S Somnath said India has the potential to become a hub for satellite manufacturing. (File)
ISRO Chairman S Somanath on Saturday emphasised the necessity of deregulating unnecessary controls in the space sector to foster improved growth.
He also attributed India's significant progress in the space industry to the opening up of the sector.
Speaking to media here during the celebration of 60 years since India's first sounded rocket launch, Somanath highlighted that the involvement of the private sector in space science development has led to remarkable expansion in India's satellite-building capabilities.
"Earlier, it was only ISRO for the development and production of satellites, launch vehicles, and related technologies. ISRO has only 17,000 people and a budget of Rs 13,000 crore. It remained so for all these years," S Somanath said.
He said that India now has more than 130 startups in the space sector, with some companies boasting a workforce of 400 to 500 employees and a turnover ranging from Rs 500 to 1000 crores.
"Some of them are paying better salaries than ISRO, and the scientists retired from ISRO are in great demand. In fact, these companies are waiting for people who are retiring from ISRO," Mr Somanath said.
The ISRO chief further said that India has the potential to become an excellent hub for satellite manufacturing and could significantly expand its presence in the business.
"Technology development and progress in space science are all fine, but business is important. It has to bring money," he noted.
Currently, there are five Indian companies with the capability to manufacture satellites, and three of them have successfully manufactured and launched their satellites from foreign countries, he pointed out.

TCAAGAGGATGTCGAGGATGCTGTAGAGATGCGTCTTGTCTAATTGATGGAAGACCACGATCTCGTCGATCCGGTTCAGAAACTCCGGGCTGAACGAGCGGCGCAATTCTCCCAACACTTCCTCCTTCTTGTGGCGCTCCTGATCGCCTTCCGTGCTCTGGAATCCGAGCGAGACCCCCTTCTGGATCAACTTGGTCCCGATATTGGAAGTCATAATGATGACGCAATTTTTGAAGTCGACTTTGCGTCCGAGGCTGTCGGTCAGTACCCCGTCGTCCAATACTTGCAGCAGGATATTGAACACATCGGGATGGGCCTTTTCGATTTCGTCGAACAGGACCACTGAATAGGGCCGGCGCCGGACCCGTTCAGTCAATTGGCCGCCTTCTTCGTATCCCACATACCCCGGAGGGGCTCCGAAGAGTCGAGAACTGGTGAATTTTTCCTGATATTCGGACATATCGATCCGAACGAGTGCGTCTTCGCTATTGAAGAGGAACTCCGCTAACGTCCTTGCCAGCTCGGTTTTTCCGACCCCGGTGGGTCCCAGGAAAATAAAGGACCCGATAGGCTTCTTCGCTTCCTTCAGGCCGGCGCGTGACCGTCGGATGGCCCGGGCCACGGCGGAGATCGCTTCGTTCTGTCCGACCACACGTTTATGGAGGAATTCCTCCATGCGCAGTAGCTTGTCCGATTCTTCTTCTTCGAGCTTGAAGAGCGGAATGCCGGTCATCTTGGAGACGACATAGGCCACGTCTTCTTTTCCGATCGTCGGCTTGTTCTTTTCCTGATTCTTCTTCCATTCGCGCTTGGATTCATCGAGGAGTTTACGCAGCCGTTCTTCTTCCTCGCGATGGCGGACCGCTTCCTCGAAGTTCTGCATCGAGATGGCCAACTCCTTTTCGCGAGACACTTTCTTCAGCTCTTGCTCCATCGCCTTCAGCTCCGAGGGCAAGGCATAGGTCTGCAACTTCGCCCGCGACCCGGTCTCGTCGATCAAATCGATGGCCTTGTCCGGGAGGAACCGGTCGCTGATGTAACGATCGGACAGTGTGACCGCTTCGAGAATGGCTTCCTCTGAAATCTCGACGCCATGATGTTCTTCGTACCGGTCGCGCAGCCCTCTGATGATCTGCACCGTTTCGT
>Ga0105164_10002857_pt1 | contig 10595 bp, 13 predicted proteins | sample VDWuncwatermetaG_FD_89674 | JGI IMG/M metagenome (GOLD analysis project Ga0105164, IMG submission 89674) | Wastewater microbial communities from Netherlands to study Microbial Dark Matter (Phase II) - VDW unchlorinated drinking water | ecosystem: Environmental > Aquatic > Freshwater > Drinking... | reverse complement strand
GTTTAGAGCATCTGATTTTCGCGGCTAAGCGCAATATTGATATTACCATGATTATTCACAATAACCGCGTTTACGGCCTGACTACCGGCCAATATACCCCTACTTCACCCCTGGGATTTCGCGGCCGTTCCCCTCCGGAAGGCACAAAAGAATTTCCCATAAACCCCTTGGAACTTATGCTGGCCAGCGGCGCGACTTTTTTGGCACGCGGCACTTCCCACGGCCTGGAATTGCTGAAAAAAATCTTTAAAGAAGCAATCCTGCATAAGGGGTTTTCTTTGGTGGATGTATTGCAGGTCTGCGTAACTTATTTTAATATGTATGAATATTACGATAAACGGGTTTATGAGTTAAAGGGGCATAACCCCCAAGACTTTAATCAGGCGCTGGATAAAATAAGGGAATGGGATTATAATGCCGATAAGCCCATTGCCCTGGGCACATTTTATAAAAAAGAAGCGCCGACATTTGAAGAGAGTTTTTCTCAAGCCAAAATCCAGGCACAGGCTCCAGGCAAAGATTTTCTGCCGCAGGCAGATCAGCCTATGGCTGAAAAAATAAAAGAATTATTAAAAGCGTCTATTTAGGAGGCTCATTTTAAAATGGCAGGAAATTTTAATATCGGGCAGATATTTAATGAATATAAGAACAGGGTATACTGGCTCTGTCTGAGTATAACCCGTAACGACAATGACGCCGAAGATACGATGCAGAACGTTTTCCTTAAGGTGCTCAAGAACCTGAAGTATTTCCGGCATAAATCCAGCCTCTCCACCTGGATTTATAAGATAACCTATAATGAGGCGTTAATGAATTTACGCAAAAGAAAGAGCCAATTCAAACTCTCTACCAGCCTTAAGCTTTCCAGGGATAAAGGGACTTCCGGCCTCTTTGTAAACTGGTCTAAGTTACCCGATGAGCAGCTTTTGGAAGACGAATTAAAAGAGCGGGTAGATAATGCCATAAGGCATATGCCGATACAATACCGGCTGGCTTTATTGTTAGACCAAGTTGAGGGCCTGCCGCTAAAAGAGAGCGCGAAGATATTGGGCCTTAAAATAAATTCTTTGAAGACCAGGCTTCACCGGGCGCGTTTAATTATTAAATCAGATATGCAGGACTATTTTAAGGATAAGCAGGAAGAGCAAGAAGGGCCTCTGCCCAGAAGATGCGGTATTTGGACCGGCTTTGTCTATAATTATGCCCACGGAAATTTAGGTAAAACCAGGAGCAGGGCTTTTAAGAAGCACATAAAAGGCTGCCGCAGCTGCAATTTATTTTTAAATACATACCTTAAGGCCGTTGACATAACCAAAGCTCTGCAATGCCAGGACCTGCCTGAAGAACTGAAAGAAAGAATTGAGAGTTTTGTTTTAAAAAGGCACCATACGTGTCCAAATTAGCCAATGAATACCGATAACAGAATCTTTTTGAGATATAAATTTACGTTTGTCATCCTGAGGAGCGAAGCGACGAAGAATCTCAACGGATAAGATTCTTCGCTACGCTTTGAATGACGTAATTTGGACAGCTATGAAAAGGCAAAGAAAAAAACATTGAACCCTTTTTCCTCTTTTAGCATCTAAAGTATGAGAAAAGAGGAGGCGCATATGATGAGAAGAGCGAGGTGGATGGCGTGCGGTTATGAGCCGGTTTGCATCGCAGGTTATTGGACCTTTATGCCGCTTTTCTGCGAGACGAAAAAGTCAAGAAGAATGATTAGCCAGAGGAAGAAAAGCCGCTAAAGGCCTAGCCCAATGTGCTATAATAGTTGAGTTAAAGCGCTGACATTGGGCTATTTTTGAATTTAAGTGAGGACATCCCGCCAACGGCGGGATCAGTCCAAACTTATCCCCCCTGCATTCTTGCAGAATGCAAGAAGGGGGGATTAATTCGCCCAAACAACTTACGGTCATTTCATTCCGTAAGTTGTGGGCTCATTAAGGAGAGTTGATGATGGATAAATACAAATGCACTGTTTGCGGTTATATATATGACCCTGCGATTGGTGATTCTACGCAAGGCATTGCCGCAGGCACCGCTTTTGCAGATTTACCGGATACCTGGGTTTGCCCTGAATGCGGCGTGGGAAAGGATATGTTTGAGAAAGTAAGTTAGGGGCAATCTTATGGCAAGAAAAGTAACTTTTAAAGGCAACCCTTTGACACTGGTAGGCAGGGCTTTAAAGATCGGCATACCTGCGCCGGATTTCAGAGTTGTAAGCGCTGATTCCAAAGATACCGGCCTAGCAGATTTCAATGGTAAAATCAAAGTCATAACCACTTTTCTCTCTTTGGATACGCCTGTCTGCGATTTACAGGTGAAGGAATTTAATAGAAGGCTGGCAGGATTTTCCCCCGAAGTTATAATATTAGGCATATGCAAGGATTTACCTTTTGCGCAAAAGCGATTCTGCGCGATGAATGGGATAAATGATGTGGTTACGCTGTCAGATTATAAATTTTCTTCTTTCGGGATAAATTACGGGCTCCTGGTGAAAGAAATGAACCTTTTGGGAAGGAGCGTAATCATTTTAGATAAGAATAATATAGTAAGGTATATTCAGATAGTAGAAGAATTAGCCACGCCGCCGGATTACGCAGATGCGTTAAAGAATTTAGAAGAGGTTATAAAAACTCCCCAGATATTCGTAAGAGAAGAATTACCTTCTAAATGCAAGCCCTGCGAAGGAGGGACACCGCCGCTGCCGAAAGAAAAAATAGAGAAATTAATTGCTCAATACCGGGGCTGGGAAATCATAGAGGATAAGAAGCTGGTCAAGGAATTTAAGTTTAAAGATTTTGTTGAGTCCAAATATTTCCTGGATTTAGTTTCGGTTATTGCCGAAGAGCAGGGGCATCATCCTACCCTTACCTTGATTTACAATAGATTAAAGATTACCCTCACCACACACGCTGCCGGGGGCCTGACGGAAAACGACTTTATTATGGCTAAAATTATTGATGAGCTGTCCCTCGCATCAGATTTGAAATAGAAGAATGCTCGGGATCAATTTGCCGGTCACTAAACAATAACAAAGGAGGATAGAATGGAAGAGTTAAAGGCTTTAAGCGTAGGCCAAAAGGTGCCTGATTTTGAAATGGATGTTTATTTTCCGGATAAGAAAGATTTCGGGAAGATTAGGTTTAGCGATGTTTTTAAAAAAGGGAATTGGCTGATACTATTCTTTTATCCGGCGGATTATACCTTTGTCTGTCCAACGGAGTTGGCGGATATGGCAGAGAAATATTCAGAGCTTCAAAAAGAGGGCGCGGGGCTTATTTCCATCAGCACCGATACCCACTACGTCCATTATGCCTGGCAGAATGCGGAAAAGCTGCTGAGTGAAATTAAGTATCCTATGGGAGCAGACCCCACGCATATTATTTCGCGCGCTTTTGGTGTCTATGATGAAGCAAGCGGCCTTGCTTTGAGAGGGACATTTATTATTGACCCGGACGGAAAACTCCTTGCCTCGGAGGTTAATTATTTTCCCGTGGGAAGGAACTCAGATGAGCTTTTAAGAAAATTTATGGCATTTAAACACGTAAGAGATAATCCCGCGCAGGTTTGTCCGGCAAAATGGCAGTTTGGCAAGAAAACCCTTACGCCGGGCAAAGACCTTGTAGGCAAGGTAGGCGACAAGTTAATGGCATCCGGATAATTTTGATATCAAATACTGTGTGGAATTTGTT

"We don't want them to launch their satellites from outside, and we want them to use our facilities. We want them to build satellites here; they can bring in the technologies from wherever they want, but build them here and launch them from here." He clarified that the expansion of the private sector in space science does not imply a reduction in ISRO's role.
"ISRO will continue to do what it does at present. We are now talking about sending men into space. ISRO will continue to strategise and grow. This is not scaling down, but scaling up," Mr Somanath said.
He said that the GSLV rocket has undergone regular upgrades, demonstrating its capability to carry a higher payload than its original design specifications.
"GSLV was designed to carry 4 tonnes of payload, but we have already successfully launched a 7.5-tonne payload. Its cryogenic stage is also being upgraded. In the semi-cryogenic stage, the new SE 120 is being developed," Mr Somanath said.
He mentioned that the PSLV, which initially had a payload capacity of 850 kg, now boasts a payload capacity of two tonnes.
(Except for the headline, this story has not been edited by NDTV staff and is published from a syndicated feed.)